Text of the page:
Lawyer hits DOJ credit grab in drug war case | Inquirer News

Lawyer hits DOJ credit grab in drug war case

/ 05:48 AM June 21, 2024

Lawyer hits DOJ credit grab in drug war case

DRUG-RELATED An immediate family member of Luis Bonifacio (left photo) and his son Gabriel Lois, who were killed in the government’s campaign against illegal drugs, filed a murder case in the Office of the Ombudsman against police officers involved in the killings. —LYN RILLON

Human rights lawyer Kristina Conti on Thursday called out the Department of Justice (DOJ) for trying to grab credit for the conviction of four police officers in the killing of a father and son in an anti-drug operation in 2016.

“With due respect to [Justice] Secretary Jesus Crispin Remulla and government lawyers, no real credit is due them,” said Conti, the private prosecutor in the case and Metro Manila secretary general of the National Union of Peoples’ Lawyers (NUPL).


In a statement, she pointed out that NUPL built up and prosecuted the case as private prosecutors without any DOJ assistance, “contrary to the posturing of the Department of Justice.”


READ: ‘Drug war’ study: EJK cases hardly probed

The case involved the killing of Luis Bonifacio and his son, Gabriel Lois Bonifacio, in their home on Sept. 15, 2016, purportedly in an anti-drug operation.

On Tuesday, Caloocan City Regional Trial Court (RTC) Judge Ma. Rowena Alejandria convicted Police Master Sgt. Virgilio Servantes and Police Corporals Arnel de Guzman, Johnston Alacre, and Argemio Saguros Jr. of killing the Bonifacios.

Lauding the RTC conviction, a DOJ statement quoted Remulla as citing the decision as a “milestone” and “clear proof of a functioning justice system.” He also commended state prosecutors for “successfully securing the conviction” in the case.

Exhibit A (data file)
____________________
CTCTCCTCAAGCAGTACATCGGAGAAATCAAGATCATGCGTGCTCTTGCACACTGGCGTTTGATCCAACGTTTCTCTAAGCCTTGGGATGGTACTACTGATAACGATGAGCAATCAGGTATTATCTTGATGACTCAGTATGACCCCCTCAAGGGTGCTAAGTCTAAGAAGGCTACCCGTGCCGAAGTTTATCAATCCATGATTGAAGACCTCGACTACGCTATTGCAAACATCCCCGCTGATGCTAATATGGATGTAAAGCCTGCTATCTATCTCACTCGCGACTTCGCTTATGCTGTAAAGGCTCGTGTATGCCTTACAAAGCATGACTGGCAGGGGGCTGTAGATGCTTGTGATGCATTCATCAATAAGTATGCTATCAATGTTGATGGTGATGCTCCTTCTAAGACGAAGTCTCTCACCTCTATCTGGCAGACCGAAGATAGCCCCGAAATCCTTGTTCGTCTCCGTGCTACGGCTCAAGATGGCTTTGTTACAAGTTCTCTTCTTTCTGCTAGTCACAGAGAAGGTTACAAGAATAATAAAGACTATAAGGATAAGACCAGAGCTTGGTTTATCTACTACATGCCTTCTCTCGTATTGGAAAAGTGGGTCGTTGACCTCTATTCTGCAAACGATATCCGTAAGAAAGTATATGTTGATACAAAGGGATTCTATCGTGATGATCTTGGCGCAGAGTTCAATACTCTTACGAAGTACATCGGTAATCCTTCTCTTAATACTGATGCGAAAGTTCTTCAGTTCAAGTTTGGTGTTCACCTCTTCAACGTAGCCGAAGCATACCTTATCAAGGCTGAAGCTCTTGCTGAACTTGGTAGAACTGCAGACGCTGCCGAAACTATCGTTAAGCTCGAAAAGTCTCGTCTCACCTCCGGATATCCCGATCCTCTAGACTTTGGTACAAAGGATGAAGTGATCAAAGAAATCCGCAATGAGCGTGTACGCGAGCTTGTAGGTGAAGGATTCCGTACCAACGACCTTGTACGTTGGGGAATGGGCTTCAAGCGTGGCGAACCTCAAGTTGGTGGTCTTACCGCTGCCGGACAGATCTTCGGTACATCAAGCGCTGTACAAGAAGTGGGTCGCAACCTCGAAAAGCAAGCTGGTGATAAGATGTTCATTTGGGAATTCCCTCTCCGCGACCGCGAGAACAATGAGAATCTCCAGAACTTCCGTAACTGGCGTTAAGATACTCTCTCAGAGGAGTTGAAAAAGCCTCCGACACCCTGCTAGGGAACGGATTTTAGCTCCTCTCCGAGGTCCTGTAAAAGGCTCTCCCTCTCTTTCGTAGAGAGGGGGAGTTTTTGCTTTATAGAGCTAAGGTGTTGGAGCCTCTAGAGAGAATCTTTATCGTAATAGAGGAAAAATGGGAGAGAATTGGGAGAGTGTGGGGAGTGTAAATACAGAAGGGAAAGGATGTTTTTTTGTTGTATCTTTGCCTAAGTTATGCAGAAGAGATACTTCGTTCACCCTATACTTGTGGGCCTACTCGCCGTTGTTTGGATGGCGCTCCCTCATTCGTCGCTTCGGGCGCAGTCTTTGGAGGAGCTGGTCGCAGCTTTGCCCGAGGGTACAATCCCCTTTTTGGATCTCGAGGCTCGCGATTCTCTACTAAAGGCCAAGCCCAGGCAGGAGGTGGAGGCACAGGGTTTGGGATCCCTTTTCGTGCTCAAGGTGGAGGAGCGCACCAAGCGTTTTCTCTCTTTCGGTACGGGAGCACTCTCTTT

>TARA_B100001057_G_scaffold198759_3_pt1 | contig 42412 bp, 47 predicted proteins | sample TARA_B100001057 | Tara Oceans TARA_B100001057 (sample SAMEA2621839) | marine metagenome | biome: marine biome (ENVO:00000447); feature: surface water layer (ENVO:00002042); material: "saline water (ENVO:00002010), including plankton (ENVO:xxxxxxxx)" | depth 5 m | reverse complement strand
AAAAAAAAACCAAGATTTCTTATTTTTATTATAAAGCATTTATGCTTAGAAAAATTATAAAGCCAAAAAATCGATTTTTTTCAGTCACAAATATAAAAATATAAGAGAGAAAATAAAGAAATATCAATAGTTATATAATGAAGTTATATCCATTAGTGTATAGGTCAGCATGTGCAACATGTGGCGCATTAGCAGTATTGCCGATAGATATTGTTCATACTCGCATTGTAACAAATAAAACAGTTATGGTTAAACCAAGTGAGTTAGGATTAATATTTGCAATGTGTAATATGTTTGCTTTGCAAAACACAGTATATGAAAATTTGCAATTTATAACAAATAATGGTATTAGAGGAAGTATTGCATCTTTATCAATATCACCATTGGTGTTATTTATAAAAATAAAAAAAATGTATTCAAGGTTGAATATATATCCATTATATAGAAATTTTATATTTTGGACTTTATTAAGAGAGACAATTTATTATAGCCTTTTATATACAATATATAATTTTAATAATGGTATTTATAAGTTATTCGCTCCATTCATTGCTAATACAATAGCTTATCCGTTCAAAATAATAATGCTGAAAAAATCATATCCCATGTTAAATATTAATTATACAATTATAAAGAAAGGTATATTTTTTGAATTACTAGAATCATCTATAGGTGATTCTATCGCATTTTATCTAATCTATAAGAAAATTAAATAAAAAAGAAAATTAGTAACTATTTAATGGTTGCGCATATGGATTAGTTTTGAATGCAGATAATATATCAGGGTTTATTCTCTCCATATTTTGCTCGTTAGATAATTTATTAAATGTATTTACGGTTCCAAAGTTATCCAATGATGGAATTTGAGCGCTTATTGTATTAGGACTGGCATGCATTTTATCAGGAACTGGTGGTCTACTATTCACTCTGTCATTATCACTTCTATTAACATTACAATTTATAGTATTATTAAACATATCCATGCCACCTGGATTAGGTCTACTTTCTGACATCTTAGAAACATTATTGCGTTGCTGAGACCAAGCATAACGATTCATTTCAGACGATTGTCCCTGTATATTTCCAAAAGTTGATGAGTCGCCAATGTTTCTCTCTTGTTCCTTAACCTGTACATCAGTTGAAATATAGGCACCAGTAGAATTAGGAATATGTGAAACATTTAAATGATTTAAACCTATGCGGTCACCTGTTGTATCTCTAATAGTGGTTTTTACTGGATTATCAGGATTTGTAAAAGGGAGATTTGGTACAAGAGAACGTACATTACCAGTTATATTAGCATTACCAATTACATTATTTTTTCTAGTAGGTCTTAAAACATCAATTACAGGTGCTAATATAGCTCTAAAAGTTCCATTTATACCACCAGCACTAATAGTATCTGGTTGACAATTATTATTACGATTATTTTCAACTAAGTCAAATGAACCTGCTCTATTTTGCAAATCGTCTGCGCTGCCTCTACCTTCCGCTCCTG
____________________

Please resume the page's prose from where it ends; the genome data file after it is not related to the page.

However, Conti said the Caloocan City prosecutor did not really participate in the prosecution of the case and even testified in defense of the accused.

“Caloocan Deputy City Prosecutor Darwin Cañete said he had been summoned to the site in 2016 and then issued a report stating that ‘the family of the deceased [were] unwilling to cooperate on filing a complaint,’” she added.


The widow of Bonifacio, Mary Ann Domingo, originally filed a murder complaint in 2017, but the four policemen were only charged with homicide.

“By some cruel twist of fate, when this case got to court in 2021, [Cañete] was the assigned trial prosecutor. NUPL-NCR asked for and was granted authority as private prosecutors, trying this case on our own,” Conti said.

Speaking for her client, Conti told the Inquirer that it was “painful” and “mortifying” for Domingo that Cañete reported that she was “unwilling to cooperate in filing a complaint” when she was never even consulted.

Four so far

For its part, the Commission on Human Rights (CHR) lauded the conviction.

“We acknowledge the court’s decision as a significant step toward achieving justice and accountability for the victims of human rights violations in relation to the anti-drug campaign of the previous administration,” it said.

The CHR also expressed its support for the ongoing investigation of the House of Representatives on the alleged human rights violations under former President Rodrigo Duterte’s drug war.

The case of the Bonifacios gained attention, even that of Remulla because it was only the fourth time a case arising from Duterte’s deadly anti-drug war was successfully prosecuted in court.

READ: Compensation for acts of injustice

The only other conviction arose from the killing of slain teenagers Kian delos Santos, Carl Arnaiz, and Reynaldo de Guzman, who were found to have been murdered by three police officers, also in Caloocan City, in 2017.

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However, another police officer, then Chief Superintendent Roberto Fajardo, who was excluded from the Kian delos Santos case, was reinstated and promoted by Duterte a year after his relief from the Caloocan City police. —WITH A REPORT FROM JACOB LAZARO

TAGS: DoJ, Drug war, Police

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